Dr. June Hanks working with Haiti survivors
Following her arrival in Haiti on January 28, Dr. June Hanks, UC Foundation associate professor, is working in a makeshift hospital she describes as “a MASH unit in a building instead of tents.”
Hanks is working at Hospital Lumiere in Bonne Fin, where she is instructing patients and their families how to manage amputated limbs, walk with a walker or crutches, and exercise so the patient will be ready for a prosthesis when the surgical wound heals. Numerous patients have suffered crush injuries resulting in broken bones along with open wounds and nerve injuries.
“Many patients have wounds that are difficult to heal and they must go to surgery several times for cleaning and revisions. Rehabilitation services are clearly a part of this process and I feel privileged to be here to help. I worked in this hospital for several years and I am sad that the hospital has degraded so severely. Many are hoping to revive the orthopedic service here, but are not yet sure what is best in the long term,” said Hanks.
Plans are progressing to begin making artificial arms and legs in the Advantage Program shop. Hanks said they plan to follow the International Committee of the Red Cross process for making artificial limbs.
Hanks is the director of Advantage Program, an assistance program for persons with disabling conditions located in Les Cayes, Haiti.
“If we can train many people in one system, these individuals can work anywhere in Haiti to make the limbs and repair them. We do not plan to collect used artificial limbs, transport them to Haiti and try to piece together a limb. Each amputated limb is unique and requires a unique socket made especially for an individual person. We plan to make the limbs in Haiti rather than try to modify a limb made for someone else and forcing it to fit a uniquely shaped limb,” said Hanks.
For more information on the Advantage Program visit www.lumiereministries.com
Personal connection draws Miles to Haiti
A UTC staff member has a personal connection to an orphanage in Haiti. Pat Miles, Assistant Director, UTC Alumni Affairs, is going to Haiti February 6-12 with Score International to help distribute relief supplies in Port au Prince or Jacmel.
“I have two children adopted from Haiti. The orphanage, God’s Littlest Angels, had only slight damage and none of their children were hurt. However supplies are very scarce and they have taken in additional children from other orphanages that have been destroyed,” said Miles.
Miles is collecting the following items for God’s Littlest Angels orphanage:
formula, diapers, baby wipes, baby cereal, infant Tylenol, infant and children’s vitamins & baby care items, lotion, and powder. In addition, supplies to assist the area community with clothing, medical supplies, household items, hygiene items such as soap, toothbrushes, toothpaste, blankets and towels.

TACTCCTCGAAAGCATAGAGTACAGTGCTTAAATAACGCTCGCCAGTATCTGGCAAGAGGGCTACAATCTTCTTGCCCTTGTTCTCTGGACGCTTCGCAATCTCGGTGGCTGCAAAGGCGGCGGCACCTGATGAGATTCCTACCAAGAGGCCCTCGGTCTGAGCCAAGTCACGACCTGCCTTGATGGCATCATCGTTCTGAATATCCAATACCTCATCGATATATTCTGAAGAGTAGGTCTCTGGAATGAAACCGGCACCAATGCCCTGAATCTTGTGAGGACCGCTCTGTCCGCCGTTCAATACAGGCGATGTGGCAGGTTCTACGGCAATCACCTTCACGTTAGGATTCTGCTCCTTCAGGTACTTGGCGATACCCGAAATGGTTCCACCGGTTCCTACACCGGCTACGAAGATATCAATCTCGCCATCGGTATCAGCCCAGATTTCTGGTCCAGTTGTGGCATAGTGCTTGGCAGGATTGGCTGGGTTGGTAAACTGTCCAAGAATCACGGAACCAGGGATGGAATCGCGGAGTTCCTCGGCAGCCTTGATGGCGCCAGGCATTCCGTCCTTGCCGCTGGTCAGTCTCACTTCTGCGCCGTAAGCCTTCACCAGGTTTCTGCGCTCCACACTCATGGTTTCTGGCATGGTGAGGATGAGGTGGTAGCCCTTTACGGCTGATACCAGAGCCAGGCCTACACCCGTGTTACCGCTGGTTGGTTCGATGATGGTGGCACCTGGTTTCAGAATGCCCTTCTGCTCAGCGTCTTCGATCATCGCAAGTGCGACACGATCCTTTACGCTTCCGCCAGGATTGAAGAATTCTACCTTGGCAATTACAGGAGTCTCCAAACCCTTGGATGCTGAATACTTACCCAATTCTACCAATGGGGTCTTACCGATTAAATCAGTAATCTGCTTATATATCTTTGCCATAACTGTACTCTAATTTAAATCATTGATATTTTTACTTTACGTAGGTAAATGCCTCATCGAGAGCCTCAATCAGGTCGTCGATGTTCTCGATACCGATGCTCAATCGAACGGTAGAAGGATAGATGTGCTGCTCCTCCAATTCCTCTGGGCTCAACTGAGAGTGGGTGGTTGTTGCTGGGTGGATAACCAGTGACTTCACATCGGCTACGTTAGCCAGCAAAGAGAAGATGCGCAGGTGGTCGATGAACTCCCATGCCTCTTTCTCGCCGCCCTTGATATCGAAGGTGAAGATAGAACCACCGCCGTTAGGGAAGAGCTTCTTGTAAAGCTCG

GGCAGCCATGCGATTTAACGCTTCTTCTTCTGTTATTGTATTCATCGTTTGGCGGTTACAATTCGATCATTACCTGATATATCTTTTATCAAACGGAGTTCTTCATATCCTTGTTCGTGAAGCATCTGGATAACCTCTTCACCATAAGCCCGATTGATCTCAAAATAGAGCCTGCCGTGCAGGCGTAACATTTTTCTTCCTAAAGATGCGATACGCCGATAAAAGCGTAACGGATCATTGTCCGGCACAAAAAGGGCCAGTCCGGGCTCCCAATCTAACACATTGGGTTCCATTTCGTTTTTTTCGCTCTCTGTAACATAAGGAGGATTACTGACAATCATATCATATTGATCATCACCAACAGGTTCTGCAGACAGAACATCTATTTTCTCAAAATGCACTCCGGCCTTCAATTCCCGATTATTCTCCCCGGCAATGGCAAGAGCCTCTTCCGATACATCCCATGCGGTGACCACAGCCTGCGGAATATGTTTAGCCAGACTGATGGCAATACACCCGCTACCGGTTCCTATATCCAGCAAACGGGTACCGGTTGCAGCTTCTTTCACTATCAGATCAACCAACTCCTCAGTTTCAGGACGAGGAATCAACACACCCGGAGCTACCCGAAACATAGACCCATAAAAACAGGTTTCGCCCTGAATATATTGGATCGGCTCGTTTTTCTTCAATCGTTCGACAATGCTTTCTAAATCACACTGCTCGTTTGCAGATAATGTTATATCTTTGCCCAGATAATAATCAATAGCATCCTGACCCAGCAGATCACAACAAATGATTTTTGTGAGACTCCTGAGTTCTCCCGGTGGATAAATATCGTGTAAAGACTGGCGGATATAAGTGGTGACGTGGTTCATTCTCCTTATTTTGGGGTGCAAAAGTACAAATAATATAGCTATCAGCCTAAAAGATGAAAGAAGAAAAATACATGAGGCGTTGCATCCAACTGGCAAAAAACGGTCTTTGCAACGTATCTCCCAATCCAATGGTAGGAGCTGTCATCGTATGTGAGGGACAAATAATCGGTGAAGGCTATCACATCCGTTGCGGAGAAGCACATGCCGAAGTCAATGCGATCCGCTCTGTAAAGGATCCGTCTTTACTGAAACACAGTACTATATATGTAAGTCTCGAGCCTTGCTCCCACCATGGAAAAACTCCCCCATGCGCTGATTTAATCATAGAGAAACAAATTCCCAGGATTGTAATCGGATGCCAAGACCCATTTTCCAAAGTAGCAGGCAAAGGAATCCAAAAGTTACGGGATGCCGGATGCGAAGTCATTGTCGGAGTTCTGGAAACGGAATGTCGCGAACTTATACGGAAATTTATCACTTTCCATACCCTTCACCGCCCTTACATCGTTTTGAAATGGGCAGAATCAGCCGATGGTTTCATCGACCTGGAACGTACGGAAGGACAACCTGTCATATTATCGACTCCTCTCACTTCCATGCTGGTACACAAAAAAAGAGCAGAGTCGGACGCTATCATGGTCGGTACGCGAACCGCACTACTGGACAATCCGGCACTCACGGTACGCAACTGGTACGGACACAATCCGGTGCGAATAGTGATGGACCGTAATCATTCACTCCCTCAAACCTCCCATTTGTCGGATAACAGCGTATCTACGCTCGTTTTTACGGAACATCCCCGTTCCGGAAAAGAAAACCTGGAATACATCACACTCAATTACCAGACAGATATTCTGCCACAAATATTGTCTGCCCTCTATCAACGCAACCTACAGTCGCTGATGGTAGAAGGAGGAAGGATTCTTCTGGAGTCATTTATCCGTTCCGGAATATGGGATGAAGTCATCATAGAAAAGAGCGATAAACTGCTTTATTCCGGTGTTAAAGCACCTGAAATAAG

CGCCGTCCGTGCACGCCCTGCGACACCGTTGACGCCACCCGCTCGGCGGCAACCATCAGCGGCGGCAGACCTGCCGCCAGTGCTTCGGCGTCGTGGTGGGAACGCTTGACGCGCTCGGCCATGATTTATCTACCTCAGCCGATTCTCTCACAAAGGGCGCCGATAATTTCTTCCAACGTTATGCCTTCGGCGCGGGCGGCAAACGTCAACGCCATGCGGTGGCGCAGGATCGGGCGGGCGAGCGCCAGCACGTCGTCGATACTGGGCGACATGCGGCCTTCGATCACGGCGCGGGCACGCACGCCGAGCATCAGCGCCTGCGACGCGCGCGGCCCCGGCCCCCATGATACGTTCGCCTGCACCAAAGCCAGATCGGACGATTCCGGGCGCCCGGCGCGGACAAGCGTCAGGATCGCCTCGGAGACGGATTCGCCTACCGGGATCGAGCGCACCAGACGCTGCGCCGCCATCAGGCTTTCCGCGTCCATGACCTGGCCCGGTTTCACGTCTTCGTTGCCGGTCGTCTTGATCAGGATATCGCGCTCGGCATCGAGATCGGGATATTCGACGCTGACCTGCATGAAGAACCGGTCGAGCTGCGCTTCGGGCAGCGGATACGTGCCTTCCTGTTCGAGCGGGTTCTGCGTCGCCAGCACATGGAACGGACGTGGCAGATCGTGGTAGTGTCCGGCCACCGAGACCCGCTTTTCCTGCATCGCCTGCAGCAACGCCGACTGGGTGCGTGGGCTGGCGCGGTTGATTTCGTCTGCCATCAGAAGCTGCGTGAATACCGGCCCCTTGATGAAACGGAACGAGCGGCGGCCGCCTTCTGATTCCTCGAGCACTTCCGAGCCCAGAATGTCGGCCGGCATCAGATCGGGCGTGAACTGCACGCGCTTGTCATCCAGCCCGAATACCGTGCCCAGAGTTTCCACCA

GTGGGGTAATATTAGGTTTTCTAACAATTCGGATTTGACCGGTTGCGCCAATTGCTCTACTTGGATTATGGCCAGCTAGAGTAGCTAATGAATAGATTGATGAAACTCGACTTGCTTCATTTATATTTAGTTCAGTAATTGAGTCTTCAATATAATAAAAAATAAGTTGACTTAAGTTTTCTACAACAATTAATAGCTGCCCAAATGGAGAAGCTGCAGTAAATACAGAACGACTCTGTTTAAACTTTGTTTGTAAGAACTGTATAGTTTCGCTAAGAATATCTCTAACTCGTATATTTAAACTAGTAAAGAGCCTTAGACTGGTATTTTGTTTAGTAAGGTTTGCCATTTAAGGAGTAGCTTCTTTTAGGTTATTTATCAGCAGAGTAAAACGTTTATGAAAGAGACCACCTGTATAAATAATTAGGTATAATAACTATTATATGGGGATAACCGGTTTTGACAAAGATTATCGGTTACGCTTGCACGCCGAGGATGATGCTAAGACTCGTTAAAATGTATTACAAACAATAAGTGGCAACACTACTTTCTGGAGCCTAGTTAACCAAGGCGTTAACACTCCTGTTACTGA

Items can be dropped off at the UTC Alumni Office on the second floor of the Patten House.
For more information on God’s Littlest Angels orphanage visit www.godslittlestangelsinhaiti.org
Nursing professor to accompany team to Haiti
Dr. Assistant Professor Chris Smith, Coordinator, Family Nurse Practitioner Concentration, leaves for Haiti on February 12. During her eight day trip she will work with a team of 25 people at the local Children’s Nutrition Program of Haiti, which was founded by Chattanooga cardiologist Dr. Mitch Mutter.
The nutrition program sends local women into the community to teach mother’s how to adequately feed their children on the local foods. There is also an educational program for the mother.
“I am going to see what we can do for Leogane where the program is based. We have heard that 70-90% of this city has been destroyed. We will see when we get there. Unfortunately with the earthquake the hospital is no longer a viable place to send patients. While it is still standing, it has cracks and the 2 adjacent buildings have crumbled. This town of 150,000 people now has no local hospital and the one in Port Au Prince is not functioning either,” said Smith.
Smith says funds will be used to purchase antibiotics, bandages, Betadine, tetanus, and more.
Read more about the Children’s Nutrition Program of Haiti at www.cnphaiti.org
Student effort continues to raise cash for Haiti
Tyler Forrest, UTC Trustee and SGA President, said the “Drop Your Coins for Haiti” campaign has already raised $250 for Haiti relief and much more is expected. Students are dropping money in containers located at all of the Aramark cash register terminals in the cafeteria.
“The SGA Social Issues Committee will be selling shirts with the proceeds going to the Haiti Fund. The final decision was that the money collected will go to the Red Cross,” Forrest said.